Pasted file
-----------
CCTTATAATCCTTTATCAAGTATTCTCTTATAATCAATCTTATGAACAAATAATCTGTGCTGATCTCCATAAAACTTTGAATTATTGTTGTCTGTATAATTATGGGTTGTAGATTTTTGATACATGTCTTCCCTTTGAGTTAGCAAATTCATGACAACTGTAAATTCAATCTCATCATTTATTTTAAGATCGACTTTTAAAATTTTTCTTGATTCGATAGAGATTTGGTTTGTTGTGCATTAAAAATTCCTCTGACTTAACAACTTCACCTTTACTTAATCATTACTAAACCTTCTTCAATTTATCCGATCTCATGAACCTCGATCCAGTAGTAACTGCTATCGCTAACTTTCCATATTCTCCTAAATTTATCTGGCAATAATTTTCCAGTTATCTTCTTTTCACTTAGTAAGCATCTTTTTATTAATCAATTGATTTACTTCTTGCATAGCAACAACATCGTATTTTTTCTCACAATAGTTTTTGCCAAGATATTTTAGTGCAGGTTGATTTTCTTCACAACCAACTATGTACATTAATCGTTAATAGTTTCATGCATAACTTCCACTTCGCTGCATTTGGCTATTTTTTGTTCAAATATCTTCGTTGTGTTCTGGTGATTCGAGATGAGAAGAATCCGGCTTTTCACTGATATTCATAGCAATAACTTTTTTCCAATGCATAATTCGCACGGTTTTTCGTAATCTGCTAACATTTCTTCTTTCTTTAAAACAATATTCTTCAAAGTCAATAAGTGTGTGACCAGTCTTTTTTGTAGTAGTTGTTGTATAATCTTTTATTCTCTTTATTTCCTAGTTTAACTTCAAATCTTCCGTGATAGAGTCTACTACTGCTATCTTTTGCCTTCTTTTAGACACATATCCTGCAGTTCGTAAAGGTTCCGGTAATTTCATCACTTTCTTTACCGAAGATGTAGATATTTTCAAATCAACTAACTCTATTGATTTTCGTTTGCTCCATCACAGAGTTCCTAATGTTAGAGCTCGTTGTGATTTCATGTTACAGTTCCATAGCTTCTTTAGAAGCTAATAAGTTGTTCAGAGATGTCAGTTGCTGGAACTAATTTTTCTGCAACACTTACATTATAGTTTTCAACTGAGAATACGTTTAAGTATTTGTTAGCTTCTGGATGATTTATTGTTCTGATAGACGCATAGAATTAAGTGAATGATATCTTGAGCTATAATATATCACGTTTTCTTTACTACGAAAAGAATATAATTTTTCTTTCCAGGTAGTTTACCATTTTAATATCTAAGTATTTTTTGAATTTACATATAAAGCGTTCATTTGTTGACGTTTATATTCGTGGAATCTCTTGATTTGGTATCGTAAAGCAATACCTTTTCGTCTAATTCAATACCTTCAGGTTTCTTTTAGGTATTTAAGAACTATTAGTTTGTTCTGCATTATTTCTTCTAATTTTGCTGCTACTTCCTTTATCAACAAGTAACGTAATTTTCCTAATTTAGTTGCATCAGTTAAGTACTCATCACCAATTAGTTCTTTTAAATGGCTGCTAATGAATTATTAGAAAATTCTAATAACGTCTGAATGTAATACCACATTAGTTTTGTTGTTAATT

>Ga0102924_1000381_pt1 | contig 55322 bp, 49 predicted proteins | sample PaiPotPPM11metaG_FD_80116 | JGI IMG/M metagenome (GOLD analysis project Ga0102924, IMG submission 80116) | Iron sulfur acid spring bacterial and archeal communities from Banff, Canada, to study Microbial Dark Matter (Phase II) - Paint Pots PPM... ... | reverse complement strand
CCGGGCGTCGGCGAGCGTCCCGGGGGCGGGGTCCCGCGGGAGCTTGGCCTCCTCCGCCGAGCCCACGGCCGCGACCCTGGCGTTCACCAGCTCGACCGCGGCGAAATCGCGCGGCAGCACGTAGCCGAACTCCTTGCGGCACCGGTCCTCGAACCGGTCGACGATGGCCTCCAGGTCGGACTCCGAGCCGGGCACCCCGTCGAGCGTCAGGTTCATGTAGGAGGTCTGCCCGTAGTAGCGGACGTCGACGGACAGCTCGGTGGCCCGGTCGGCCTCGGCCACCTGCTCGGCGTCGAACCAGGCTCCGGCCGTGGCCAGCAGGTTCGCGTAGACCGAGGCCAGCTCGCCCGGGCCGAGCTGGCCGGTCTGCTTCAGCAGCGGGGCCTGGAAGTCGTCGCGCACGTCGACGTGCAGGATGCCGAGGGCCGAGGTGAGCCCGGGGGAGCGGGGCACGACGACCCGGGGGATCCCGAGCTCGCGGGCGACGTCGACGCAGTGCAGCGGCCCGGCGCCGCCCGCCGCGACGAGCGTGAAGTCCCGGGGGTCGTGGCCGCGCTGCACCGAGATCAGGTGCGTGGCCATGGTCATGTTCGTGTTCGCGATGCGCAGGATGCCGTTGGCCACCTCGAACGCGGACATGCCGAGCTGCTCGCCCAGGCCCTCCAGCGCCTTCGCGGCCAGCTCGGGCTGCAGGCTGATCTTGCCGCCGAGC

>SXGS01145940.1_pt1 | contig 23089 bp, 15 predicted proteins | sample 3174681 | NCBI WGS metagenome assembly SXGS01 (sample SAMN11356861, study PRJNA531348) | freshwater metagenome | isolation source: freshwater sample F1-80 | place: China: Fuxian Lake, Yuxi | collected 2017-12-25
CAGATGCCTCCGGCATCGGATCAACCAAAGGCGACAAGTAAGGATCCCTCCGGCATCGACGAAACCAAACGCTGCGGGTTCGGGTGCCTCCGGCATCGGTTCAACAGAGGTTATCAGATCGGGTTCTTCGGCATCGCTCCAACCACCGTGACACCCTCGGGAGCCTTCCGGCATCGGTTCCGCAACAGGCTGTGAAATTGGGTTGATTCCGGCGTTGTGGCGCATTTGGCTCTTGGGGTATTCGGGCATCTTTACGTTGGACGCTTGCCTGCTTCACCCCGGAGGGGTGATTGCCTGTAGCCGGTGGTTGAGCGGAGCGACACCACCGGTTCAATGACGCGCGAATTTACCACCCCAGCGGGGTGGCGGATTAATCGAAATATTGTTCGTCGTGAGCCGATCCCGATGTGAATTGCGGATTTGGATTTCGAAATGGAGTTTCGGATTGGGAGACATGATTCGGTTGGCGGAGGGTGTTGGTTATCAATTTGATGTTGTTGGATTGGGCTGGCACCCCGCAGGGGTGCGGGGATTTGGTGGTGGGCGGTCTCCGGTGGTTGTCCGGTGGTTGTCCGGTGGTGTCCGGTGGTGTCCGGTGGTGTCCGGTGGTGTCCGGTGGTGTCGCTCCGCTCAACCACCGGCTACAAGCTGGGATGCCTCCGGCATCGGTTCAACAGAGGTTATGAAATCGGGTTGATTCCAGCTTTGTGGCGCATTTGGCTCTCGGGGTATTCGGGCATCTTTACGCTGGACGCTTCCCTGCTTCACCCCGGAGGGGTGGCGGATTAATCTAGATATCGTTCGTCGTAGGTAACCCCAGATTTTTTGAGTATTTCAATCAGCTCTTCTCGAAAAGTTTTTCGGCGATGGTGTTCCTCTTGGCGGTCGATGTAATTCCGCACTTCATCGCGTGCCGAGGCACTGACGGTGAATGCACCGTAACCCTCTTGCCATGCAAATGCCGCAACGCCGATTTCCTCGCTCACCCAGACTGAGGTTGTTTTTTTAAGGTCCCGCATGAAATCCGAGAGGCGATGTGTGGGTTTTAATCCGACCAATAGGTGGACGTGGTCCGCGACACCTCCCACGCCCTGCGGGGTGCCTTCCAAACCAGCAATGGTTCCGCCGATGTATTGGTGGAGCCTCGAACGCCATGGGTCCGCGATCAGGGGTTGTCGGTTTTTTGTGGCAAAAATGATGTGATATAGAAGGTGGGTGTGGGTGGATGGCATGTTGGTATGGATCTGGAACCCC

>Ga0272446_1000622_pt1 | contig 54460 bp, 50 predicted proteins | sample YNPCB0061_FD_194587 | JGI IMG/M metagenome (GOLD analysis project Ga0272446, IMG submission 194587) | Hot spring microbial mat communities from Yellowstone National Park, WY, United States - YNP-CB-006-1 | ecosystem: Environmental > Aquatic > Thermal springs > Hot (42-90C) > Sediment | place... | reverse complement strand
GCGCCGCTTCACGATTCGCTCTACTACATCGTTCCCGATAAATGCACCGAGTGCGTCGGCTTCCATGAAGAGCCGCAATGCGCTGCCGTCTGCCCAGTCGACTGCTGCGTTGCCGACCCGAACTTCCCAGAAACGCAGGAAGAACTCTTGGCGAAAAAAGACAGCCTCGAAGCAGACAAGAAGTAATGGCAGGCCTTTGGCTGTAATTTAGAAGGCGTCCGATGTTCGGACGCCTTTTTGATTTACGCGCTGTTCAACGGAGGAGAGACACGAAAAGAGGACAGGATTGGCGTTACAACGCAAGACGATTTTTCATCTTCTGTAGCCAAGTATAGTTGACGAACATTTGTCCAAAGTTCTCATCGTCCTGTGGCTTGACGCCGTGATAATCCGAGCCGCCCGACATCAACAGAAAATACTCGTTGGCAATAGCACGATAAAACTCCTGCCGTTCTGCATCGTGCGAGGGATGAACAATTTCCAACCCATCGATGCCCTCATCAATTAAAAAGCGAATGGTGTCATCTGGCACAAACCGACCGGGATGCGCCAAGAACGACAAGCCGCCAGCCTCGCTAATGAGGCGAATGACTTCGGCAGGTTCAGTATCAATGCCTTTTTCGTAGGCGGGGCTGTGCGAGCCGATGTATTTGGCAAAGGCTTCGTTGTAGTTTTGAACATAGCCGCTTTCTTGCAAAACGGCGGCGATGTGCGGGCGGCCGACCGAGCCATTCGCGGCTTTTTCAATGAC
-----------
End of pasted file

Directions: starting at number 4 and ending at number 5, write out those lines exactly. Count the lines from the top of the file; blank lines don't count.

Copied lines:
>SXGS01145940.1_pt1 | contig 23089 bp, 15 predicted proteins | sample 3174681 | NCBI WGS metagenome assembly SXGS01 (sample SAMN11356861, study PRJNA531348) | freshwater metagenome | isolation source: freshwater sample F1-80 | place: China: Fuxian Lake, Yuxi | collected 2017-12-25
CAGATGCCTCCGGCATCGGATCAACCAAAGGCGACAAGTAAGGATCCCTCCGGCATCGACGAAACCAAACGCTGCGGGTTCGGGTGCCTCCGGCATCGGTTCAACAGAGGTTATCAGATCGGGTTCTTCGGCATCGCTCCAACCACCGTGACACCCTCGGGAGCCTTCCGGCATCGGTTCCGCAACAGGCTGTGAAATTGGGTTGATTCCGGCGTTGTGGCGCATTTGGCTCTTGGGGTATTCGGGCATCTTTACGTTGGACGCTTGCCTGCTTCACCCCGGAGGGGTGATTGCCTGTAGCCGGTGGTTGAGCGGAGCGACACCACCGGTTCAATGACGCGCGAATTTACCACCCCAGCGGGGTGGCGGATTAATCGAAATATTGTTCGTCGTGAGCCGATCCCGATGTGAATTGCGGATTTGGATTTCGAAATGGAGTTTCGGATTGGGAGACATGATTCGGTTGGCGGAGGGTGTTGGTTATCAATTTGATGTTGTTGGATTGGGCTGGCACCCCGCAGGGGTGCGGGGATTTGGTGGTGGGCGGTCTCCGGTGGTTGTCCGGTGGTTGTCCGGTGGTGTCCGGTGGTGTCCGGTGGTGTCCGGTGGTGTCCGGTGGTGTCGCTCCGCTCAACCACCGGCTACAAGCTGGGATGCCTCCGGCATCGGTTCAACAGAGGTTATGAAATCGGGTTGATTCCAGCTTTGTGGCGCATTTGGCTCTCGGGGTATTCGGGCATCTTTACGCTGGACGCTTCCCTGCTTCACCCCGGAGGGGTGGCGGATTAATCTAGATATCGTTCGTCGTAGGTAACCCCAGATTTTTTGAGTATTTCAATCAGCTCTTCTCGAAAAGTTTTTCGGCGATGGTGTTCCTCTTGGCGGTCGATGTAATTCCGCACTTCATCGCGTGCCGAGGCACTGACGGTGAATGCACCGTAACCCTCTTGCCATGCAAATGCCGCAACGCCGATTTCCTCGCTCACCCAGACTGAGGTTGTTTTTTTAAGGTCCCGCATGAAATCCGAGAGGCGATGTGTGGGTTTTAATCCGACCAATAGGTGGACGTGGTCCGCGACACCTCCCACGCCCTGCGGGGTGCCTTCCAAACCAGCAATGGTTCCGCCGATGTATTGGTGGAGCCTCGAACGCCATGGGTCCGCGATCAGGGGTTGTCGGTTTTTTGTGGCAAAAATGATGTGATATAGAAGGTGGGTGTGGGTGGATGGCATGTTGGTATGGATCTGGAACCCC